Yamatour 2: The Buildup

By Anton Kholodov (with notes from Tim Eldred)

1: Arrival

I abandoned my usual life for one month to reach my dream and with no regrets. I arrived in Tokyo two weeks before the main event of the year (or maybe of 25 years), dreaming about new adventures and a movie that should become the best in the whole line. (Of course, I expected too much from only one movie. I had my ideal version in my head like any other fan and no other version could beat it, but that was only my dream, maybe it’s not bad at all).

The first immersion puzzled me. I visited large areas such as Ikebukuro and Shinjuku but I saw nothing about Yamato. No posters, no advertising, no trailers on video billboards or inside the trains. Even in Russia we have better advertising of such big projects. Maybe I was wrong and it’s not a main event at all? I still had two weeks and expected to see big changes. It became even more interesting for me. So that’s how I started my journey.

2: First Contact

As soon as I got my own “Cosmo Tiger” (I would call my bike “Black Tiger” but it was blue) I rushed to Akihabara’s Tokyo Anime Center. They had a small exhibition about Yamato and I had to see it. Of course I wanted to see something new to spoil some awesome detail, to show me characters, etc. But the exhibition was quite “cold” at first glance; a few bulletin boards with information from flyers that I had already seen, a DVD display for someone who still hasn’t seen the whole series (what kind of fan could do so?) and two video screens that were showing trailers.

I enjoyed the trailers a few times (now at good quality at last, much better than on YouTube), took photos of the big Yamato model and a standee with a hole in the Wave-Motion Gun. Kodai’s voice came out of it, repeating: “Gentleman, I’m Captain of Yamato – Kodai Susumu!” Then a narrator said, “Space Battleship Yamato! Resurrection Chapter!” And Kodai yelled: “Wave-Motion Gun, Fire!”

I hadn’t seen anything new, but when I left that exhibition I was glad. I realized that I didn’t want to spoil anything. The less I knew, the more interesting the movie would be. Why should I destroy my pleasure with my own hands?

Side note: Anton was lucky enough to get a good look at one of the two famous Yamato Cut Models in this exhibition. The history of these remarkable showpieces was previously reported here, along with a viewing of the first version in the Battleship Yamato Museum. The whereabouts of the second version were unknown until it reappeared at the September Perfect Revival Exhibition, back in the public eye where it belongs.

Then I went to theatres in Shinjuku to get some flyers. There I could see the same trailer on a large TV monitor. That was MUCH better. For the first time I realized how great it would be to see it on a big screen! I spent at least an hour at the theater waiting for Yamato trailers (they were shown once every 10 minutes because of annoying interviews with Twilight‘s actors on the same screen). It was only the 29th of November but already, I couldn’t wait to see it. Waiting for such a thing is itself a great pleasure, so I really enjoyed those two weeks.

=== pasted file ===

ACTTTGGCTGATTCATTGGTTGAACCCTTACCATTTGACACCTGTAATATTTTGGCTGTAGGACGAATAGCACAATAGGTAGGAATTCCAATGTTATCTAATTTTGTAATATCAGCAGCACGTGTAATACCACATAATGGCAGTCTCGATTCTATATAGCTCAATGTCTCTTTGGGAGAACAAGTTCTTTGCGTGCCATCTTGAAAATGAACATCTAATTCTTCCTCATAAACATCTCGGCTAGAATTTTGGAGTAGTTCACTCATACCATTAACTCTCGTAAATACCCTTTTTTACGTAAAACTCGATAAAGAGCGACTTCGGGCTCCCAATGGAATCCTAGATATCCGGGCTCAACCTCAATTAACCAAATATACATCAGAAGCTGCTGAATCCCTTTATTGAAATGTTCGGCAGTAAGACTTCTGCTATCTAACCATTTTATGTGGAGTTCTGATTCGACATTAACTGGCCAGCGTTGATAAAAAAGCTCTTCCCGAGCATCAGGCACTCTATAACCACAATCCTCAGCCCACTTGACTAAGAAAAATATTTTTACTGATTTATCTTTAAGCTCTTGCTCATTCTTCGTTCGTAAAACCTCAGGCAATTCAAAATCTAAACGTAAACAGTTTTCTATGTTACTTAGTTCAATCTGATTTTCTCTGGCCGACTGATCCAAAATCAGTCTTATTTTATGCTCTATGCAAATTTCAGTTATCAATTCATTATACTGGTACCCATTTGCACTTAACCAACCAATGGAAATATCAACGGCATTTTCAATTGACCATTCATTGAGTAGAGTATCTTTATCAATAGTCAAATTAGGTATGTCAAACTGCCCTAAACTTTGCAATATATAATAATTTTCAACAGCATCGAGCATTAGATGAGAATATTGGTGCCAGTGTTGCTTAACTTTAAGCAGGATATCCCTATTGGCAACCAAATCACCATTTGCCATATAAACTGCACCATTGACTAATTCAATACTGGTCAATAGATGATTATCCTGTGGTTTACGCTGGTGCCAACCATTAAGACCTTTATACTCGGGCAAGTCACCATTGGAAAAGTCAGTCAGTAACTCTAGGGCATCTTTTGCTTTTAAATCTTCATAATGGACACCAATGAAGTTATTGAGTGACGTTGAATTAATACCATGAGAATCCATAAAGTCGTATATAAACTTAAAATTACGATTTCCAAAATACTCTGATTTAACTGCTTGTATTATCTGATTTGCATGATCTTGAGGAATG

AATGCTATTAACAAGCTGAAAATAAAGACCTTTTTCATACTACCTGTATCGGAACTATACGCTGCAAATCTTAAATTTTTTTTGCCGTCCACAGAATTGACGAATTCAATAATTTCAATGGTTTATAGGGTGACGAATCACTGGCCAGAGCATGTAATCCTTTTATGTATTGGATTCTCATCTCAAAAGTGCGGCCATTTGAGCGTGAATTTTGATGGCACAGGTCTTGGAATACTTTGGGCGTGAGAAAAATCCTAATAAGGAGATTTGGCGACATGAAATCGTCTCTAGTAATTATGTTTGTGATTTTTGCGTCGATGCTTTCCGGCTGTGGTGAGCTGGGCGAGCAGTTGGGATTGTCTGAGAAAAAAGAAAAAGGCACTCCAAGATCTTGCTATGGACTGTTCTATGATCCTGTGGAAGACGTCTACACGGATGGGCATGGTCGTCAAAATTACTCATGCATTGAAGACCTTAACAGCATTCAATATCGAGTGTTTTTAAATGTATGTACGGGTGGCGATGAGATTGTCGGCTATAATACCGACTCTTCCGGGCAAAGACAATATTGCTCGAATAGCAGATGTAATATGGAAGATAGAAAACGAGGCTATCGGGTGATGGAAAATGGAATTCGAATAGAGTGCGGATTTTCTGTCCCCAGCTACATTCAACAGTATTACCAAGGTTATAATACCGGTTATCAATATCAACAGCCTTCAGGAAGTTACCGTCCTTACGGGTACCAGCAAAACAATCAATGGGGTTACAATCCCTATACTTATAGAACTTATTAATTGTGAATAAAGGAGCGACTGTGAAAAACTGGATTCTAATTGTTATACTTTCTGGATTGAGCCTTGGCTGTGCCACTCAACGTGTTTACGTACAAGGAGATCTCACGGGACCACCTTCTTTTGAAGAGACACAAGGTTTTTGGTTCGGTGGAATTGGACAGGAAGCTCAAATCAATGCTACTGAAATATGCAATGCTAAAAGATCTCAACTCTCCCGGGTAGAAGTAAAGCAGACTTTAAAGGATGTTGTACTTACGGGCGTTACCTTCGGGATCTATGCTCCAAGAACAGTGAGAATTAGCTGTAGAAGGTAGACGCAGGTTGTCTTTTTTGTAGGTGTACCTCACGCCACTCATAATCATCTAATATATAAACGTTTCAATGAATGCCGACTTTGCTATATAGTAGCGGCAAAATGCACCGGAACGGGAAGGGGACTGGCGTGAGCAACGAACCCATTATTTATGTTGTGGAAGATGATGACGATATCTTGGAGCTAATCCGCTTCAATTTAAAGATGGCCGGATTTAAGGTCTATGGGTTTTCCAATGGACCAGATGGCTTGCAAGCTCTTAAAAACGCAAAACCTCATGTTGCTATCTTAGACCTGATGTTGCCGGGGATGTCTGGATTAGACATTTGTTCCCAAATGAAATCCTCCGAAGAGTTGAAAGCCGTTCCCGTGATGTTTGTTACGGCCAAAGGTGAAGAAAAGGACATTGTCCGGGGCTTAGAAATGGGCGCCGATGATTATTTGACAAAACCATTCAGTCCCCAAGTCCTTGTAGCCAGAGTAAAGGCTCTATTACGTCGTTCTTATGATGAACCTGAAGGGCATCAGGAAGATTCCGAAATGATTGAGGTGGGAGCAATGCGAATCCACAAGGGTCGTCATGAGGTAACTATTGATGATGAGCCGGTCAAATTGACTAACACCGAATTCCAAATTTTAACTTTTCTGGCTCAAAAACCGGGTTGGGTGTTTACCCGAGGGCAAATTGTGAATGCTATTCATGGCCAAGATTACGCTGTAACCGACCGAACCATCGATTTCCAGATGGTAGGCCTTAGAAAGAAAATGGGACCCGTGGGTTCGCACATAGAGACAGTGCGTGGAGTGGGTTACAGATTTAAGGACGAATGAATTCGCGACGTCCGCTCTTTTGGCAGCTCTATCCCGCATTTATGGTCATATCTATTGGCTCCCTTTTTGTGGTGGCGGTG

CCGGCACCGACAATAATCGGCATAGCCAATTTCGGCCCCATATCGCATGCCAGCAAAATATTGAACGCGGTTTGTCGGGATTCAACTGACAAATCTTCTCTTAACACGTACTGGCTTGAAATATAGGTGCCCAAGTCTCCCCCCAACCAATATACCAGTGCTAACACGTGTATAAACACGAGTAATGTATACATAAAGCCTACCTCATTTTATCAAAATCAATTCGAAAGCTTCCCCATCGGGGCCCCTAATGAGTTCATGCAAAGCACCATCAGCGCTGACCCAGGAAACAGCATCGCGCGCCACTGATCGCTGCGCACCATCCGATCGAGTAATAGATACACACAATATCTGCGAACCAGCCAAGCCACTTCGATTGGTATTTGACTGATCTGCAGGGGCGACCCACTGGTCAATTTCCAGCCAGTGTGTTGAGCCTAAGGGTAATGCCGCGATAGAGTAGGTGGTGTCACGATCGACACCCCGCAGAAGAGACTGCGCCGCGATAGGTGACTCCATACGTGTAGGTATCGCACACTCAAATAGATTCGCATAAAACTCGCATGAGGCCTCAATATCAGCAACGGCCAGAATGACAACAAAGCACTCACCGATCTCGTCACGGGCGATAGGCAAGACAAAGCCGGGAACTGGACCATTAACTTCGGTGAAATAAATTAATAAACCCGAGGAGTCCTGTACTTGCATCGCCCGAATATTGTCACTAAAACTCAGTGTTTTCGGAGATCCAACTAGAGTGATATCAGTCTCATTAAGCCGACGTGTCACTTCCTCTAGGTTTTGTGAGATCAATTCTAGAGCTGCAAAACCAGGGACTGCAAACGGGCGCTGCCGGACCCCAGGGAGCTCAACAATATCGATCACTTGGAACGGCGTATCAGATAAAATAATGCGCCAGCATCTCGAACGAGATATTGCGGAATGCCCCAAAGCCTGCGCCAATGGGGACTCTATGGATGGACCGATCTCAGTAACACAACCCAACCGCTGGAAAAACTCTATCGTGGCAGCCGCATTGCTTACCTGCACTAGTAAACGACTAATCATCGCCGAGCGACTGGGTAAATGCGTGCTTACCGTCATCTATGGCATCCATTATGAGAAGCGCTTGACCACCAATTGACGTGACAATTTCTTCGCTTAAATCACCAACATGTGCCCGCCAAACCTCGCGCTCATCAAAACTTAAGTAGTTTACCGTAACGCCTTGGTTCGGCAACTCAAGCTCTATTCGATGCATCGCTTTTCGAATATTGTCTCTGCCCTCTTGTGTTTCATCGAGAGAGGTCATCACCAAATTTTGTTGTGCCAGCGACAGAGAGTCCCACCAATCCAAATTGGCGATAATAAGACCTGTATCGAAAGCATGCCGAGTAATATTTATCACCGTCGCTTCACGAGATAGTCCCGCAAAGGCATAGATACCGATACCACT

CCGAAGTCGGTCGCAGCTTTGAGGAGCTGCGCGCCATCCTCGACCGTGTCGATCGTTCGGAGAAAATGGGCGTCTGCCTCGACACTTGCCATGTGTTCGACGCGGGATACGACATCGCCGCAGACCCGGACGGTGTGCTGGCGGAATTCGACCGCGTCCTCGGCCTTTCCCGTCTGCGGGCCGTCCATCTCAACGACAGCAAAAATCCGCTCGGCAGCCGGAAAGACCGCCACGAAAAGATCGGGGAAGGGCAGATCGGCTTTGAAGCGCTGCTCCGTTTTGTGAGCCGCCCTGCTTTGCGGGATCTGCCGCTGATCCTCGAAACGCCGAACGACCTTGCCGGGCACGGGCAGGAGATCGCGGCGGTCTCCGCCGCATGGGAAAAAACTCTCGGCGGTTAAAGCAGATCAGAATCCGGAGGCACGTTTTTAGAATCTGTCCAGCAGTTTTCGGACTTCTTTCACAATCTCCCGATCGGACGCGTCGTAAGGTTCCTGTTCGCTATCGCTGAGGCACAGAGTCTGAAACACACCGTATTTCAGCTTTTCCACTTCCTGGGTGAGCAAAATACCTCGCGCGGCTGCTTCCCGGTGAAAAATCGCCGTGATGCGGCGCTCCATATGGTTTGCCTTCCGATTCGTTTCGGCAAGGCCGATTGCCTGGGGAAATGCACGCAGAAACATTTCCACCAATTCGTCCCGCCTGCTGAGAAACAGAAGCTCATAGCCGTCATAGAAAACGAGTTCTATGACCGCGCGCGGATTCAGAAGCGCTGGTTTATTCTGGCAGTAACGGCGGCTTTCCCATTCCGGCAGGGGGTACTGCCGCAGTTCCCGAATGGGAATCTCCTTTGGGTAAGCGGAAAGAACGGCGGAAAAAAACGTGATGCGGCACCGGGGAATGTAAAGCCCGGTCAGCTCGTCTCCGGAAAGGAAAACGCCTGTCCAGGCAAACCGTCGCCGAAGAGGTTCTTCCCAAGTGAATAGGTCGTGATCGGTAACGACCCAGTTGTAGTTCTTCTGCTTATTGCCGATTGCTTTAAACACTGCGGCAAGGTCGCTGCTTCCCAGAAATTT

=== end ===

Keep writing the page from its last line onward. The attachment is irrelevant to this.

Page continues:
3: First Battle

I found out from a very respectable source (Tim) that two previews of Yamato Resurrection would be shown in Tokyo on the 31st of November and 1st of December. I decided to go there not only to feel the atmosphere of the cinema but also to test my luck (and boldness) by trying to somehow get inside. The idea of seeing the movie before the premiere day made me crazy. I decided to follow my path to the end. After all, that’s why I came. This outing was lucky and unlucky at the same time.

I went early and took a few photos of the hall. Gentle lighting and jazz piano created a soft mood but my knees were shaking. Then fans of all ages (from 6 to 90) started to enter. During that time the new main theme was playing endlessly so at least I could enjoy it.

One of ticket-guys said to another: “It doesn’t sounds like an anime song.”

“Yes, more like a song from a TV drama,” the second one replied.

They started to show the movie and I began to leave (since I’d had no way to get an advance ticket) but then I heard THAT woman’s singing voice from the start of every Yamato story. I was ready to turn back, run, knock down all the ticket-boys, open the doors and see it with my own eyes. I remembered a Russian proverb, “a true hero will always make a short cut,” and decided to take action.

I crawled under the ticket window in order to open the far door (the lock was pretty simple and I could open it with my bike’s keys) but they had one more inner lock on it. I returned and started to search for emergency doors. It was useless–they all were outside and locked. Finally, I went into the hotel next door (I used a “staff only” door behind a telephone room because all the elevators were under remote control) moved to the second, third, and fourth floors, but didn’t find any passages to the cinema hall. So I just went home in a dark mood.

I hope the fans will choose the good ending. I just don’t want to see Yamato die again. (Nishizaki! Don’t you dare resurrect Yamato only to kill it again!!!)

Side note: by complete accident, Anton managed to snap a historical moment. At left is a photo from March 15, 1983. This was the last Yamato preview-type event of the production years, the Grand Festival (held just a few days before the premiere of Final Yamato). At right is Anton’s photo from November 31, 2009. The angle and poses are close enough to be positively eerie. And for the record, he didn’t know about the earlier photo until I sent it to him the next day.

The only thing I found out from this trip was that the movie will begin with the famous woman’s singing. Of course, I wasn’t surprise by this because they all start with it, but thanks to this I was finally sure that I would see the Yamato I came for. I just can’t imagine what other people who saw Yamato back in the 70s and 80s will feel when they hear it. Even I was ready to cry. From there, the situation became more interesting with every new day.